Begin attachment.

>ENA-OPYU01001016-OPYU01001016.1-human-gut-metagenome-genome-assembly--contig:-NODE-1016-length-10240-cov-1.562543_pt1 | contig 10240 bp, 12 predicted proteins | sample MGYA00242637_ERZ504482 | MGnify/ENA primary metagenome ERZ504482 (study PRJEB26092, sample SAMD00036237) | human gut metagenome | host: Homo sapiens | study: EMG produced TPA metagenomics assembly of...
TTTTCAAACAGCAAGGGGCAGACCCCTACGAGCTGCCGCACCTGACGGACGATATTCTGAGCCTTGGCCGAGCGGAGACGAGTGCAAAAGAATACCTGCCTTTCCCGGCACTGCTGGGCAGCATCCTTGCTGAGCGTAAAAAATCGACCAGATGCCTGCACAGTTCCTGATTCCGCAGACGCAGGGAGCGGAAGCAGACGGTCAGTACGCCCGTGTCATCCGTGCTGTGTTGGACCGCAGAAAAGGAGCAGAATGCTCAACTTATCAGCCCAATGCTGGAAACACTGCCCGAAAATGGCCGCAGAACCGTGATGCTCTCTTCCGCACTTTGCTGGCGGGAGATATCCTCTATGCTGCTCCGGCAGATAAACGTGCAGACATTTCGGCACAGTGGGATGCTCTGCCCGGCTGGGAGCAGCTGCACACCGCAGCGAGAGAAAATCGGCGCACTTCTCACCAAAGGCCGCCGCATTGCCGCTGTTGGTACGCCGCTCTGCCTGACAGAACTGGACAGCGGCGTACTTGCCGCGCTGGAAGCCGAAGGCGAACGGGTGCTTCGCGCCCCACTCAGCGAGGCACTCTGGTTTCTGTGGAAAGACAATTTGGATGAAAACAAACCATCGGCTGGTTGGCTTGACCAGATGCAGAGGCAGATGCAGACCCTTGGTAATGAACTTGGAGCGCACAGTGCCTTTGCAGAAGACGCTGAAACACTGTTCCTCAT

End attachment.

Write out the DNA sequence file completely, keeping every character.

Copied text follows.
>ENA-OPYU01001016-OPYU01001016.1-human-gut-metagenome-genome-assembly--contig:-NODE-1016-length-10240-cov-1.562543_pt1 | contig 10240 bp, 12 predicted proteins | sample MGYA00242637_ERZ504482 | MGnify/ENA primary metagenome ERZ504482 (study PRJEB26092, sample SAMD00036237) | human gut metagenome | host: Homo sapiens | study: EMG produced TPA metagenomics assembly of...
TTTTCAAACAGCAAGGGGCAGACCCCTACGAGCTGCCGCACCTGACGGACGATATTCTGAGCCTTGGCCGAGCGGAGACGAGTGCAAAAGAATACCTGCCTTTCCCGGCACTGCTGGGCAGCATCCTTGCTGAGCGTAAAAAATCGACCAGATGCCTGCACAGTTCCTGATTCCGCAGACGCAGGGAGCGGAAGCAGACGGTCAGTACGCCCGTGTCATCCGTGCTGTGTTGGACCGCAGAAAAGGAGCAGAATGCTCAACTTATCAGCCCAATGCTGGAAACACTGCCCGAAAATGGCCGCAGAACCGTGATGCTCTCTTCCGCACTTTGCTGGCGGGAGATATCCTCTATGCTGCTCCGGCAGATAAACGTGCAGACATTTCGGCACAGTGGGATGCTCTGCCCGGCTGGGAGCAGCTGCACACCGCAGCGAGAGAAAATCGGCGCACTTCTCACCAAAGGCCGCCGCATTGCCGCTGTTGGTACGCCGCTCTGCCTGACAGAACTGGACAGCGGCGTACTTGCCGCGCTGGAAGCCGAAGGCGAACGGGTGCTTCGCGCCCCACTCAGCGAGGCACTCTGGTTTCTGTGGAAAGACAATTTGGATGAAAACAAACCATCGGCTGGTTGGCTTGACCAGATGCAGAGGCAGATGCAGACCCTTGGTAATGAACTTGGAGCGCACAGTGCCTTTGCAGAAGACGCTGAAACACTGTTCCTCAT